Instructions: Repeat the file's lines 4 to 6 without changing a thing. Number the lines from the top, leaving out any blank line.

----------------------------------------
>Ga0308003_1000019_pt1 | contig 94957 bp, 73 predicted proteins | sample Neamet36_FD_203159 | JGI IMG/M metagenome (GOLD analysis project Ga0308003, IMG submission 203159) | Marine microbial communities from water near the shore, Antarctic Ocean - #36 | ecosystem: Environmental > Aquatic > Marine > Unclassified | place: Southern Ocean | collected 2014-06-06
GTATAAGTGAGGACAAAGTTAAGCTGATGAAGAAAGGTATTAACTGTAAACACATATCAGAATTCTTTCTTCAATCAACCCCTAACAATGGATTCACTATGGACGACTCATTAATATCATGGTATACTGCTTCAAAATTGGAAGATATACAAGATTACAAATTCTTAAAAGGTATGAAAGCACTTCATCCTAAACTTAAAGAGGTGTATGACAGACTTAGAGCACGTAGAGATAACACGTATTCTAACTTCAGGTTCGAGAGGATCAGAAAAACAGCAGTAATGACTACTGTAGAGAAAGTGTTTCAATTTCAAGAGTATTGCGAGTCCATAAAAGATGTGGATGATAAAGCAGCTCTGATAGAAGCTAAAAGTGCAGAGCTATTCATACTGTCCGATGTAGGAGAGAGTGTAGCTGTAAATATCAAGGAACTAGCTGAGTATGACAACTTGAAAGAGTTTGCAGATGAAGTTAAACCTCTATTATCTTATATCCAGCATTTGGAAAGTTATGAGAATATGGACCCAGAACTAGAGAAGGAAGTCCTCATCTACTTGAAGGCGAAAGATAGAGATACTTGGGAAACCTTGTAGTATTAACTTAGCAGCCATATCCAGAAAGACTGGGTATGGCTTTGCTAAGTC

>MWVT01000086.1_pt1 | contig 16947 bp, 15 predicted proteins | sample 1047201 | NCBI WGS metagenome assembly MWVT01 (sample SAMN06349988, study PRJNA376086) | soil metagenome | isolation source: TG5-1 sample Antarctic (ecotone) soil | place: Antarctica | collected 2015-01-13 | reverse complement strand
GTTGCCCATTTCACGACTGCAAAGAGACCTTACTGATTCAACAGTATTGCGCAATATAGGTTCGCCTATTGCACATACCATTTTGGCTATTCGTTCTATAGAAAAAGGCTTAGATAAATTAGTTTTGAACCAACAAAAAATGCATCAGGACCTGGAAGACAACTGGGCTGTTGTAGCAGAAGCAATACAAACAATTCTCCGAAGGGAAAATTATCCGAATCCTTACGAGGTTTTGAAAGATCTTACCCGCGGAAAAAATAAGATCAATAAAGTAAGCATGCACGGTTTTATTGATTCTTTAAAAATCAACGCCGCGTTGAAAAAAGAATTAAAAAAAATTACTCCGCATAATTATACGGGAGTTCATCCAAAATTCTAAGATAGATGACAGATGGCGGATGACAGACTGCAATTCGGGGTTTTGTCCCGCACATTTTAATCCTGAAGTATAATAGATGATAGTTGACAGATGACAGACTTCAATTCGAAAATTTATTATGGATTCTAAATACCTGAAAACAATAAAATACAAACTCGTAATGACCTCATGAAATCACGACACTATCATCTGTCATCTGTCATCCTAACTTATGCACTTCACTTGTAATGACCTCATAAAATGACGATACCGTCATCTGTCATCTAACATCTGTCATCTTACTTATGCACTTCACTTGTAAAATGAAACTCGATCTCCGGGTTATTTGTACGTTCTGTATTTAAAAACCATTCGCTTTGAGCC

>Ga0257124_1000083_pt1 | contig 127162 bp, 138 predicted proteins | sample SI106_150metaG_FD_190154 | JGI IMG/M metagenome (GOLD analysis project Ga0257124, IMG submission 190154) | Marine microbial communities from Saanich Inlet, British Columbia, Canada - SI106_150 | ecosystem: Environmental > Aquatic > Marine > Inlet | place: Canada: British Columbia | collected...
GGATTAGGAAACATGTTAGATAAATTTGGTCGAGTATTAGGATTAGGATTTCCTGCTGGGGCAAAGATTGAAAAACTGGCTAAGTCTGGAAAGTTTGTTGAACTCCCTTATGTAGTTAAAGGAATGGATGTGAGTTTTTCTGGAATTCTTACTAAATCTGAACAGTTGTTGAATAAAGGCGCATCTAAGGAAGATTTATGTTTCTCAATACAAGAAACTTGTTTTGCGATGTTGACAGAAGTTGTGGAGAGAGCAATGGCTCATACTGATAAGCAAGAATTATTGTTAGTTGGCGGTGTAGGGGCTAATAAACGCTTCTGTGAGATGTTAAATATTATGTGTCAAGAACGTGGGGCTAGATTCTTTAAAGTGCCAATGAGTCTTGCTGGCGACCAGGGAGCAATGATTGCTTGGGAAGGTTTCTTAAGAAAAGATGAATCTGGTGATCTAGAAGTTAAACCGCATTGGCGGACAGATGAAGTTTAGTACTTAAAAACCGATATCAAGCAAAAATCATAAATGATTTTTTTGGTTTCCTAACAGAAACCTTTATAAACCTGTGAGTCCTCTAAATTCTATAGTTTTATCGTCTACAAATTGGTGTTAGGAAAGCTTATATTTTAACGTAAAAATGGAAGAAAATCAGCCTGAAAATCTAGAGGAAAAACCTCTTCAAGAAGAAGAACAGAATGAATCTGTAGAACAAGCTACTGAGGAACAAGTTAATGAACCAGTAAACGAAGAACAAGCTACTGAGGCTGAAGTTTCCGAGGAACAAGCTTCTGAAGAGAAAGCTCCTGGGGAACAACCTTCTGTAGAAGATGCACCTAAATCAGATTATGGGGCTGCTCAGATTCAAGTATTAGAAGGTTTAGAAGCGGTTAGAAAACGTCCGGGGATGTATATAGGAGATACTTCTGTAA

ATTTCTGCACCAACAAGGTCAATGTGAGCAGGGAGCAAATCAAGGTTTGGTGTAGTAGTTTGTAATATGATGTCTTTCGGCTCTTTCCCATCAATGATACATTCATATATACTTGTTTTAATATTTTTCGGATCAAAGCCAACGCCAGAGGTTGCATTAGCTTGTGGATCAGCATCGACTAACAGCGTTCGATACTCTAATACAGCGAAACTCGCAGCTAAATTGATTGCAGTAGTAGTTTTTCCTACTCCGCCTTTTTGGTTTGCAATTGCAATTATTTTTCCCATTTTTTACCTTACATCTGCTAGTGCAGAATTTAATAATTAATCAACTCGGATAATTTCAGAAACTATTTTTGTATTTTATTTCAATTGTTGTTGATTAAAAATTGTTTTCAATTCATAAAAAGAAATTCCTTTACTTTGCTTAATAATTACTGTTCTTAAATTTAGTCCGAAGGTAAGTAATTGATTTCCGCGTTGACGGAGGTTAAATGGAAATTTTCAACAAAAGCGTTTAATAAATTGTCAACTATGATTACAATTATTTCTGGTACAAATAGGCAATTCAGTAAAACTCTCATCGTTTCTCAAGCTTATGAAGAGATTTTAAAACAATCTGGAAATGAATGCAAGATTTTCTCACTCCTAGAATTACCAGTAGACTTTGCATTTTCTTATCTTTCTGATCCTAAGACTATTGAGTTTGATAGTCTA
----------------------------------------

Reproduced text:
GTTGCCCATTTCACGACTGCAAAGAGACCTTACTGATTCAACAGTATTGCGCAATATAGGTTCGCCTATTGCACATACCATTTTGGCTATTCGTTCTATAGAAAAAGGCTTAGATAAATTAGTTTTGAACCAACAAAAAATGCATCAGGACCTGGAAGACAACTGGGCTGTTGTAGCAGAAGCAATACAAACAATTCTCCGAAGGGAAAATTATCCGAATCCTTACGAGGTTTTGAAAGATCTTACCCGCGGAAAAAATAAGATCAATAAAGTAAGCATGCACGGTTTTATTGATTCTTTAAAAATCAACGCCGCGTTGAAAAAAGAATTAAAAAAAATTACTCCGCATAATTATACGGGAGTTCATCCAAAATTCTAAGATAGATGACAGATGGCGGATGACAGACTGCAATTCGGGGTTTTGTCCCGCACATTTTAATCCTGAAGTATAATAGATGATAGTTGACAGATGACAGACTTCAATTCGAAAATTTATTATGGATTCTAAATACCTGAAAACAATAAAATACAAACTCGTAATGACCTCATGAAATCACGACACTATCATCTGTCATCTGTCATCCTAACTTATGCACTTCACTTGTAATGACCTCATAAAATGACGATACCGTCATCTGTCATCTAACATCTGTCATCTTACTTATGCACTTCACTTGTAAAATGAAACTCGATCTCCGGGTTATTTGTACGTTCTGTATTTAAAAACCATTCGCTTTGAGCC

>Ga0257124_1000083_pt1 | contig 127162 bp, 138 predicted proteins | sample SI106_150metaG_FD_190154 | JGI IMG/M metagenome (GOLD analysis project Ga0257124, IMG submission 190154) | Marine microbial communities from Saanich Inlet, British Columbia, Canada - SI106_150 | ecosystem: Environmental > Aquatic > Marine > Inlet | place: Canada: British Columbia | collected...
GGATTAGGAAACATGTTAGATAAATTTGGTCGAGTATTAGGATTAGGATTTCCTGCTGGGGCAAAGATTGAAAAACTGGCTAAGTCTGGAAAGTTTGTTGAACTCCCTTATGTAGTTAAAGGAATGGATGTGAGTTTTTCTGGAATTCTTACTAAATCTGAACAGTTGTTGAATAAAGGCGCATCTAAGGAAGATTTATGTTTCTCAATACAAGAAACTTGTTTTGCGATGTTGACAGAAGTTGTGGAGAGAGCAATGGCTCATACTGATAAGCAAGAATTATTGTTAGTTGGCGGTGTAGGGGCTAATAAACGCTTCTGTGAGATGTTAAATATTATGTGTCAAGAACGTGGGGCTAGATTCTTTAAAGTGCCAATGAGTCTTGCTGGCGACCAGGGAGCAATGATTGCTTGGGAAGGTTTCTTAAGAAAAGATGAATCTGGTGATCTAGAAGTTAAACCGCATTGGCGGACAGATGAAGTTTAGTACTTAAAAACCGATATCAAGCAAAAATCATAAATGATTTTTTTGGTTTCCTAACAGAAACCTTTATAAACCTGTGAGTCCTCTAAATTCTATAGTTTTATCGTCTACAAATTGGTGTTAGGAAAGCTTATATTTTAACGTAAAAATGGAAGAAAATCAGCCTGAAAATCTAGAGGAAAAACCTCTTCAAGAAGAAGAACAGAATGAATCTGTAGAACAAGCTACTGAGGAACAAGTTAATGAACCAGTAAACGAAGAACAAGCTACTGAGGCTGAAGTTTCCGAGGAACAAGCTTCTGAAGAGAAAGCTCCTGGGGAACAACCTTCTGTAGAAGATGCACCTAAATCAGATTATGGGGCTGCTCAGATTCAAGTATTAGAAGGTTTAGAAGCGGTTAGAAAACGTCCGGGGATGTATATAGGAGATACTTCTGTAA